Random Facts About … the Corduroy Wedding Dress, Part I

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By David Martin –

The idea for this story came out of our internet tubes many years ago and while we lost the original, we believe we can supply the words for our own version. 

In the early years of the 20th century, four young seamstresses worked in the same shop. Three of these women were attractive, vivacious, and intent upon getting married, as was the custom among young women back in the day. They attended parties, gossiped about available bachelors, flirted, and giggled and were quite taken with their own superficial beauty. The fourth young seamstress was quiet, not social, and was, as one of the other three put it, “unforgivably plain.” It was true, she was no beauty. Except for her heart, which was pure. While the other three partied, she used her free time to work in soup kitchens and make clothes for the poor. She didn’t gossip or talk — as the others did ceaselessly — about her prospects for marriage. 

Until the day at the shop when she quietly announced she was engaged. The other three seamstresses, two of whom were mean-spirited to their cores while the third was unpleasant but not tragically corrupt, were astonished by their colleague’s wedding announcement. And didn’t believe it. When the plain seamstress mentioned she was having dinner with her fiancé, one of the mean ones was assigned to follow her and get a look at this man who would marry Plain Jane while the three of them, all ravishing beauties, had been so unsuccessful at marriage proposals. “He must be hideous to look at,” one of the mean ones said. “Impoverished, in rags, without prospects!” declared another. “Their dinner will be a sausage eaten on the street,” concluded the third.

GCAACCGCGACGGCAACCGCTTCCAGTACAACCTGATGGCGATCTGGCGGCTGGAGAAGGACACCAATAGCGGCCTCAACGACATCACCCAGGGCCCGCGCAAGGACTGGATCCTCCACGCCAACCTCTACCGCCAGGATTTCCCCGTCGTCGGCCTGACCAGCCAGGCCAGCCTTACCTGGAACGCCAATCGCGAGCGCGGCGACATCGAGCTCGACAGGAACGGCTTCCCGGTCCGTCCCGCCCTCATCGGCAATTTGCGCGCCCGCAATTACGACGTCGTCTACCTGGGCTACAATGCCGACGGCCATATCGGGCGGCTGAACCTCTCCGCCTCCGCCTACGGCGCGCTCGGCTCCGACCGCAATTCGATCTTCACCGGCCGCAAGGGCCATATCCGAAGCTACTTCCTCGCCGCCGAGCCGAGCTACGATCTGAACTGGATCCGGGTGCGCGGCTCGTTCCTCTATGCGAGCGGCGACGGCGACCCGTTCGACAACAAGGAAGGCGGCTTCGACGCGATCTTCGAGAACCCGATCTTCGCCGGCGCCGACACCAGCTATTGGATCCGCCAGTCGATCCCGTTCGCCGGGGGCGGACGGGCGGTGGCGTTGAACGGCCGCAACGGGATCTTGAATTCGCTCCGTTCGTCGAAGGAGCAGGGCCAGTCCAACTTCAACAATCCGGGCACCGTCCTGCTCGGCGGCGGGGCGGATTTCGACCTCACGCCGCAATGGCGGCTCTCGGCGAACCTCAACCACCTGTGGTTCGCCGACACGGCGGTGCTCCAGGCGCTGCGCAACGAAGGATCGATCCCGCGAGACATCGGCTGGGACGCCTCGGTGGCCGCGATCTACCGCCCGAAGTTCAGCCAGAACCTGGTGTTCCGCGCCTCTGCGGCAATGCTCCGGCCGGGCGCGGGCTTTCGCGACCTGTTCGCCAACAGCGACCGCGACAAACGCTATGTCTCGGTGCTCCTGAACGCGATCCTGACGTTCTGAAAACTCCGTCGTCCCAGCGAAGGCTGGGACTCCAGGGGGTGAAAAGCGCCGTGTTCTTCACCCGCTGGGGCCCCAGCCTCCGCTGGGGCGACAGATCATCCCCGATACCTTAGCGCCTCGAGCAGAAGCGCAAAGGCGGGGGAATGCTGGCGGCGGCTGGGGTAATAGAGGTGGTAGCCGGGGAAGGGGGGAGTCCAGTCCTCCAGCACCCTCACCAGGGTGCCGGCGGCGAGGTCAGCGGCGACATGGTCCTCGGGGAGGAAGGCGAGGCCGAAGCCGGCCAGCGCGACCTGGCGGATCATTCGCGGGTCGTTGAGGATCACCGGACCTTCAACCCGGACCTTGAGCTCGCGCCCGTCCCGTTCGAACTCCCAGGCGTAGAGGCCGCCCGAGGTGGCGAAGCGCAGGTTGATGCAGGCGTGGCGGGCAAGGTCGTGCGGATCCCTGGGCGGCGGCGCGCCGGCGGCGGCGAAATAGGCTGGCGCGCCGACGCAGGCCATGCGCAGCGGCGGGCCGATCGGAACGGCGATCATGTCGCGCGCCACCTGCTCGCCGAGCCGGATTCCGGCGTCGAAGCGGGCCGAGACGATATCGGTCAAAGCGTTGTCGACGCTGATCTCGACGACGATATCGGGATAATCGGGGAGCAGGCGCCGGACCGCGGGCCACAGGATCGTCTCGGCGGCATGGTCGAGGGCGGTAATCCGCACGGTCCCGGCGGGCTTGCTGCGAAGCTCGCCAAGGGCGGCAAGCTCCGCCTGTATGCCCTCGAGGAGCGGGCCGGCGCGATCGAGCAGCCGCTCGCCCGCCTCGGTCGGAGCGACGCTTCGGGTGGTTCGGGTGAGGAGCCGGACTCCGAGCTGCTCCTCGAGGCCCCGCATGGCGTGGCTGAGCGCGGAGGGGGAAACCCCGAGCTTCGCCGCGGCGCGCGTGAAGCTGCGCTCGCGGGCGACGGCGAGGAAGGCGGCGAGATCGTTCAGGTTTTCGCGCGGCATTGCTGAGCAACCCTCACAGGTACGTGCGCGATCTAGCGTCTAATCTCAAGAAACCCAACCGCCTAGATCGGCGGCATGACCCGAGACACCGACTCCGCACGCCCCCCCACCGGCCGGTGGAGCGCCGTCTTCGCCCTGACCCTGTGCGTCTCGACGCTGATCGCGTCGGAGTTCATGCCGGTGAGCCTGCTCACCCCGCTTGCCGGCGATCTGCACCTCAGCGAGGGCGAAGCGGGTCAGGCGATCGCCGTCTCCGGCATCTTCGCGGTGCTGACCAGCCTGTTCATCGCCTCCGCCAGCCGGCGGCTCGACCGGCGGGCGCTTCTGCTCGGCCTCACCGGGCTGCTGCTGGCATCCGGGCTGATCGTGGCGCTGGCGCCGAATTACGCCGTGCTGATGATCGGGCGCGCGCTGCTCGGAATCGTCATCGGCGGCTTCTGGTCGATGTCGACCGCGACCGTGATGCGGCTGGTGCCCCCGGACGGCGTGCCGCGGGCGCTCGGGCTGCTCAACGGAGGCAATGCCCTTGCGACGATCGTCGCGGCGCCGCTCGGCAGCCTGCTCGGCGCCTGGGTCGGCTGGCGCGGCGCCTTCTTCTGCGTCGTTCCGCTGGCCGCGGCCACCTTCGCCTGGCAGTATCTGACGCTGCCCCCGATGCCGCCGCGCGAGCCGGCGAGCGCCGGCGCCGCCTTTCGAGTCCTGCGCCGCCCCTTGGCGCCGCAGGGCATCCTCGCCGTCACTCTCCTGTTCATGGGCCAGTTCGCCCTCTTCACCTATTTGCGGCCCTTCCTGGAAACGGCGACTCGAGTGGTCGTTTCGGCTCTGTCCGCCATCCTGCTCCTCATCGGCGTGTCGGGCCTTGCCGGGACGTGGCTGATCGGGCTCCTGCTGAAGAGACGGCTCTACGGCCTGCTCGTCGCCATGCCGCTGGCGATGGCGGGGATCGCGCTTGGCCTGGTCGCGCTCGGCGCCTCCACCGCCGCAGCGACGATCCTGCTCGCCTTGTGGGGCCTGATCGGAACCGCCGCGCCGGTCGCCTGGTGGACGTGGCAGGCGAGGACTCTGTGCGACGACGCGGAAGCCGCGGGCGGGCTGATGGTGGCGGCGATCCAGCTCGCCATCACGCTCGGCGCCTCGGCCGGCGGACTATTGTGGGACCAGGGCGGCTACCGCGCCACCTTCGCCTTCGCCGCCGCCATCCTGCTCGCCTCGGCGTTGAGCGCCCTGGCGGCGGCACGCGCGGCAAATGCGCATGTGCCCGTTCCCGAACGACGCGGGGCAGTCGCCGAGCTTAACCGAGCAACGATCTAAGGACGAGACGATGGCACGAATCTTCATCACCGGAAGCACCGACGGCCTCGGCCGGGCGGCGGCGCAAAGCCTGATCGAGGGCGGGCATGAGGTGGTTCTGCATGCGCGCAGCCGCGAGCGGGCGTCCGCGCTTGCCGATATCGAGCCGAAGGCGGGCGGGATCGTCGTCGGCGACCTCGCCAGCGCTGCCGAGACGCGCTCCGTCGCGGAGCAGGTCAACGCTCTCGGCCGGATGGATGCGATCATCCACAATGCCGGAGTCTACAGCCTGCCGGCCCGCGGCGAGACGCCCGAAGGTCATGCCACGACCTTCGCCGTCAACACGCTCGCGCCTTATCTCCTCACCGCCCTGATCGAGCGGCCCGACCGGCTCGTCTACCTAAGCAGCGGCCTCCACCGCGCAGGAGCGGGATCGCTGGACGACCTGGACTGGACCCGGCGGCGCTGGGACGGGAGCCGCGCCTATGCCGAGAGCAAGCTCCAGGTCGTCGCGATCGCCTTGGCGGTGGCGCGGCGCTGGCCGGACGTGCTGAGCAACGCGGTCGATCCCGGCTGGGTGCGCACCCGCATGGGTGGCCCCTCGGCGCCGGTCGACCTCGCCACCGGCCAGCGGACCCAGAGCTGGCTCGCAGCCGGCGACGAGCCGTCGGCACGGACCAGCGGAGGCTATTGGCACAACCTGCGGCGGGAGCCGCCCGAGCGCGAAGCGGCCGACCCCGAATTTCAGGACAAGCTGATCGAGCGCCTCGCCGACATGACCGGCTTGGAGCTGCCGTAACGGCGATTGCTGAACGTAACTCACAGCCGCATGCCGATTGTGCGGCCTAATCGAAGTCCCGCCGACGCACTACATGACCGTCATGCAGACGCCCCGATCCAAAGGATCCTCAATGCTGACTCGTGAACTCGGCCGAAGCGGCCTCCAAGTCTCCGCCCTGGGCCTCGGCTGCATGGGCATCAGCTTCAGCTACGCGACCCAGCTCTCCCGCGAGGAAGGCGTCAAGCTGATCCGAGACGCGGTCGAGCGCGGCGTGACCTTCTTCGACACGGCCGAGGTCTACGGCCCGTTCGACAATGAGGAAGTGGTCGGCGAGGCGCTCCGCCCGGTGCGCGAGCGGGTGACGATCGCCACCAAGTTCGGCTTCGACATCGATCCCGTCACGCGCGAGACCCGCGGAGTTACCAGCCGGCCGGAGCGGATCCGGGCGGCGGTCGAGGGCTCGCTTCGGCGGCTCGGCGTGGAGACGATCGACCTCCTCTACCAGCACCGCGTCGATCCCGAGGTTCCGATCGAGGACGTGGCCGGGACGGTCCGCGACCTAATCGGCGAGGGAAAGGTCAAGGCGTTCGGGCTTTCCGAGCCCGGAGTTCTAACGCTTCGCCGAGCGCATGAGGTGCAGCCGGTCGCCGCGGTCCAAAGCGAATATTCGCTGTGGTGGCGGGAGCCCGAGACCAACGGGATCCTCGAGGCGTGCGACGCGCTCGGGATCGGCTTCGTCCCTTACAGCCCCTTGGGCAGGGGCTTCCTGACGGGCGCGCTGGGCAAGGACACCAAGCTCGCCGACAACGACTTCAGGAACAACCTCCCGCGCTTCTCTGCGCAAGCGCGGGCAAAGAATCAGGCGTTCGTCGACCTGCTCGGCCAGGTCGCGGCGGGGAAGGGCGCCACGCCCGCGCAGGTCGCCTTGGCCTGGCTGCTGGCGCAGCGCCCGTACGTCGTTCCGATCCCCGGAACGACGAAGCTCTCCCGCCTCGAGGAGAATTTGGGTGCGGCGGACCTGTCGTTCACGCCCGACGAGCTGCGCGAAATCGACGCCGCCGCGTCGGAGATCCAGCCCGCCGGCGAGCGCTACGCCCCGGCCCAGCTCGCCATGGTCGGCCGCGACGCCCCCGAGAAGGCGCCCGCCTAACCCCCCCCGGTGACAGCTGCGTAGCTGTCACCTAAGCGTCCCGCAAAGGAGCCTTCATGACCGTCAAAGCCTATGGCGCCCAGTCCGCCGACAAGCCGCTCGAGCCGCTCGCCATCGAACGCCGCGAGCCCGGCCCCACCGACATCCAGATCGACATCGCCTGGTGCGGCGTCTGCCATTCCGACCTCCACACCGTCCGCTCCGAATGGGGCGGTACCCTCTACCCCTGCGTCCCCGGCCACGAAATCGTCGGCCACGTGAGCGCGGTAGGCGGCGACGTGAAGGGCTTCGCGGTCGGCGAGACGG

But the next day, the seamstress who had followed the plain young woman to dinner with the unknown fiance brought back even more stupefying news. The man at dinner was handsome! He dressed elegantly! They ate at one of the city’s finest restaurants! 

The three attractive seamstresses pretended to be happy for their colleague, congratulating her on getting married, but in truth they were eaten with envy. Why her and not any of them? 

The plain seamstress went to the owner of the shop and asked if she could have cloth scraps, from which she would make her own wedding dress. Because she was such a good worker and had such a pure heart, the owner readily agreed. The young woman began putting aside scraps of unused material. 

The three mean seamstresses stayed after work to examine the pile of material the betrothed woman was collecting for her wedding dress. Their eyes got big. They laughed. The scraps of material were of different sizes and different colors, which was bizarre enough. But here’s the real kicker: All the scraps had one thing in common — they were corduroy. 

(Story’s conclusion in next week’s Random Facts column.)

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